Red Tailed Hawk (Leucistic)
Leucism is a genetic condition in which parts or all of an animal's body surface lack cells capable of producing any type of pigment. (The word is derived from the Greek word leukos, meaning "white".) You may be familiar with Piebald horses, known for their splotchy "paint" pattern. These horses are actually leucistic!
Leucism is similar to albinism (and frequently mistaken for it), however, albinos lack the ability to create melanin, one specific type of pigment. Leucistic individuals usually have normal eye color, unlike albinos, which generally have red eyes.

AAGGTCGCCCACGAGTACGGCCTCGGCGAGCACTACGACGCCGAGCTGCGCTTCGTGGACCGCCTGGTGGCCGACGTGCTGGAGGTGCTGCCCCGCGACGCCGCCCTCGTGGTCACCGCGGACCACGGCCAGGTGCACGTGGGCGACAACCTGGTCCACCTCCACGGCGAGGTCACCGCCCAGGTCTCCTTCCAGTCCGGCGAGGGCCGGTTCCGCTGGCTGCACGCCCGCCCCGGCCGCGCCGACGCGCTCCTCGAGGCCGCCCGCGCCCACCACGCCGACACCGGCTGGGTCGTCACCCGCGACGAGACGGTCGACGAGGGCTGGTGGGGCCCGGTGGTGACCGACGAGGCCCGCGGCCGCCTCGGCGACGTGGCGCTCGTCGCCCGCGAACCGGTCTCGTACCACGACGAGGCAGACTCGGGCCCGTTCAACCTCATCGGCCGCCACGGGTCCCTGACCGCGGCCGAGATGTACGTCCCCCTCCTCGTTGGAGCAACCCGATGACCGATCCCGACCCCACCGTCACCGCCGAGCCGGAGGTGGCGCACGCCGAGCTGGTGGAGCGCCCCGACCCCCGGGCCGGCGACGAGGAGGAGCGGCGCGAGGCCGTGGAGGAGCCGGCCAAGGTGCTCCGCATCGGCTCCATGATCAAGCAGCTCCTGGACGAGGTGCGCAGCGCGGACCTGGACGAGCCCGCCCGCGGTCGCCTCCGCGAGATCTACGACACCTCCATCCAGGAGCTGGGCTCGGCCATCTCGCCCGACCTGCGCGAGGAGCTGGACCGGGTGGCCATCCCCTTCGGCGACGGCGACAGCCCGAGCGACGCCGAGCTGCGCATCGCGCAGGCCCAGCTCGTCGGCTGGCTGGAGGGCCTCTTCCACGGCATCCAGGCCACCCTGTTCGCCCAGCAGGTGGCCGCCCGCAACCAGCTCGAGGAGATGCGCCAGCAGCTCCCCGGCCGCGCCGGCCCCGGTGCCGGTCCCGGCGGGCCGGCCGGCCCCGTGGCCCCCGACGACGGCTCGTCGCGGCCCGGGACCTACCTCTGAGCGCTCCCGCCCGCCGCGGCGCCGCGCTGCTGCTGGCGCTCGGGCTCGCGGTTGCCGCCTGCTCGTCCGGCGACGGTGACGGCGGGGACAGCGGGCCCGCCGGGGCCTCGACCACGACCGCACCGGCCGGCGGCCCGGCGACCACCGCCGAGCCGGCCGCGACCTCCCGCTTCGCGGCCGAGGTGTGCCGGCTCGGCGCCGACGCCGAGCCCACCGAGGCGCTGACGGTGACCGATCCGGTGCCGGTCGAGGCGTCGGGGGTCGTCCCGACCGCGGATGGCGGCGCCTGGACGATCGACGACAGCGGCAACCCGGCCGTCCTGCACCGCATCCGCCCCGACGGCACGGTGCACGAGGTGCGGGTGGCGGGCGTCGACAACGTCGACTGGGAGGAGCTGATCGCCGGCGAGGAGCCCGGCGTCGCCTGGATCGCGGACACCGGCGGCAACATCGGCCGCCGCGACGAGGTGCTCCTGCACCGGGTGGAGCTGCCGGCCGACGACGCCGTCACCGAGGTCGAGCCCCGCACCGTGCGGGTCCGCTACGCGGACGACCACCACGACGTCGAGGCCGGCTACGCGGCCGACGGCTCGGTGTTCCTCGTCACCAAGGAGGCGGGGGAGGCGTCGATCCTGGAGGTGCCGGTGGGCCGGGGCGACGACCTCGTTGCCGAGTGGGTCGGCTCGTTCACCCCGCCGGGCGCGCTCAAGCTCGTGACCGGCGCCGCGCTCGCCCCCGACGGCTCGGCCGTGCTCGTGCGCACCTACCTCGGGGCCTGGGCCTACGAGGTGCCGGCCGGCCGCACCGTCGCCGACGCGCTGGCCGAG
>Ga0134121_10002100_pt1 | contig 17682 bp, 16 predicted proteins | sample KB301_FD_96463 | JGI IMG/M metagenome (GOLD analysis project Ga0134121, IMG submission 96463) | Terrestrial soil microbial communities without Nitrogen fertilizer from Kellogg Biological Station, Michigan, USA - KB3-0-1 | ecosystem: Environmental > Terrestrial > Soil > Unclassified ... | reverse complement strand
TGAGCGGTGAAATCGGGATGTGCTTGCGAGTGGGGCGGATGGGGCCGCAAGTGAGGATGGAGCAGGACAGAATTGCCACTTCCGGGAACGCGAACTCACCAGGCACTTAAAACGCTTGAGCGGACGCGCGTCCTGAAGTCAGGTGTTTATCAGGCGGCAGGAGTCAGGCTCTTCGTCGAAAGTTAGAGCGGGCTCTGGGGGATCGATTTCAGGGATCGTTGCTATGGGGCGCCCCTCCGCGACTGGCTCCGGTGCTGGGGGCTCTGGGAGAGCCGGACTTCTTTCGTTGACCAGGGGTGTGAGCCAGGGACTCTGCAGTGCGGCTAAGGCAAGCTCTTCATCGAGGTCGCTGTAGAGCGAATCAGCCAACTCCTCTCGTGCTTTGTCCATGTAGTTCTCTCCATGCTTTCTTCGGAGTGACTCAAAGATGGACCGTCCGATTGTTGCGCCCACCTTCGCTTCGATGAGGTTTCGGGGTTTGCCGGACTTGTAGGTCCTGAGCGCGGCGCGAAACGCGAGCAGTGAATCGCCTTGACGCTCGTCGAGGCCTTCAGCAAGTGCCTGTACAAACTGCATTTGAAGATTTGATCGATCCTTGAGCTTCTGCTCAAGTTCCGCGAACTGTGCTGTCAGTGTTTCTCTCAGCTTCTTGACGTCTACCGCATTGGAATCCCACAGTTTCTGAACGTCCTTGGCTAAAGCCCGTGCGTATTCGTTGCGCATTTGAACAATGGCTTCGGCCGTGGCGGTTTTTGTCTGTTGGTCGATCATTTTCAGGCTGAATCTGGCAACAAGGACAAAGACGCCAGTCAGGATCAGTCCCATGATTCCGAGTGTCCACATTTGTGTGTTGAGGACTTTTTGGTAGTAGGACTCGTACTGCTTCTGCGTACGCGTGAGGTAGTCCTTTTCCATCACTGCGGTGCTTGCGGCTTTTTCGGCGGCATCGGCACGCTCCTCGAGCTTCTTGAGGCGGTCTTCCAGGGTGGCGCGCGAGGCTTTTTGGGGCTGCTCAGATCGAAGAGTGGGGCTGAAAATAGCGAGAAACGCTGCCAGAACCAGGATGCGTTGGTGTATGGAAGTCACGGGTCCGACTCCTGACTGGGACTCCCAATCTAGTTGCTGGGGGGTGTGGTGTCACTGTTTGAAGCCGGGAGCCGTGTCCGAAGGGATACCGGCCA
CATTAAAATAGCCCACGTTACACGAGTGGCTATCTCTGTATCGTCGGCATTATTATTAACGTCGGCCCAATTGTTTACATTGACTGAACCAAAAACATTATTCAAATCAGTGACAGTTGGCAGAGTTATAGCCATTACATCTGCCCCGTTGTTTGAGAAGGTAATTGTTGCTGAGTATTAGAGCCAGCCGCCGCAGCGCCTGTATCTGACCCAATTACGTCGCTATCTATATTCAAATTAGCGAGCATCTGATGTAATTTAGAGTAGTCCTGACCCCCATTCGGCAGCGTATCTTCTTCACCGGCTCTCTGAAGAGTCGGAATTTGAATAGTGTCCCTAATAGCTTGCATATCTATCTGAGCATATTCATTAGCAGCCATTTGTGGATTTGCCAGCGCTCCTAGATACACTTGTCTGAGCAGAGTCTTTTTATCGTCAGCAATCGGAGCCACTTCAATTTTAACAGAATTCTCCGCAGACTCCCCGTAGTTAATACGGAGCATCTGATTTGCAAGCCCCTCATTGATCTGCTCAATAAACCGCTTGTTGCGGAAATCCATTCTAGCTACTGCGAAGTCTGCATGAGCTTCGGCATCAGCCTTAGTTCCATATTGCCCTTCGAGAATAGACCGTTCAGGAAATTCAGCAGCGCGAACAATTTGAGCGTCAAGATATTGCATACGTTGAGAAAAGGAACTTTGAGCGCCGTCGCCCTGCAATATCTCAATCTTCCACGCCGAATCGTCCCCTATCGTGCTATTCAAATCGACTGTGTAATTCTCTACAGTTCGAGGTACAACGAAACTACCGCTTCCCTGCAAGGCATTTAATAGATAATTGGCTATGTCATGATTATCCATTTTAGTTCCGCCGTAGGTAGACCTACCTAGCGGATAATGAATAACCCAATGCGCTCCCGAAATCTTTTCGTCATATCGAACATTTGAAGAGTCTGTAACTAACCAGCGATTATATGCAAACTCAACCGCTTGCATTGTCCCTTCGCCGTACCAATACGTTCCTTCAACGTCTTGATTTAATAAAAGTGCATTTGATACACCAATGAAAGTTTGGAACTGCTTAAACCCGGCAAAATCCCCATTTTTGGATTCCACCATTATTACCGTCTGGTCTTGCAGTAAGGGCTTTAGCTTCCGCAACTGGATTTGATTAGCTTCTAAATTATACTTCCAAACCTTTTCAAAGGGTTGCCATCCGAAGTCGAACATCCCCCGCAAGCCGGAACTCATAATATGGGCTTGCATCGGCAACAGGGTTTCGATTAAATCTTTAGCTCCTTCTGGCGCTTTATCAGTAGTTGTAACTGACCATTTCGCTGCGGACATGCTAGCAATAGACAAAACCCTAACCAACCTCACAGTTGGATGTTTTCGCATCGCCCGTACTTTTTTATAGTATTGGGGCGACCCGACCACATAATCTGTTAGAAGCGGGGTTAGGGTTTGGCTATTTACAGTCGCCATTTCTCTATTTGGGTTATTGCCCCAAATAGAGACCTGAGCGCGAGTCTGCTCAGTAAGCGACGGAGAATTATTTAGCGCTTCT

Because the frequency of leucism in a given species is dependent on the population size, it's not surprising that there is a relatively high occurrence of leucistic Red-tailed Hawks. (Another frequently-seen leucistic bird is the American Robin.)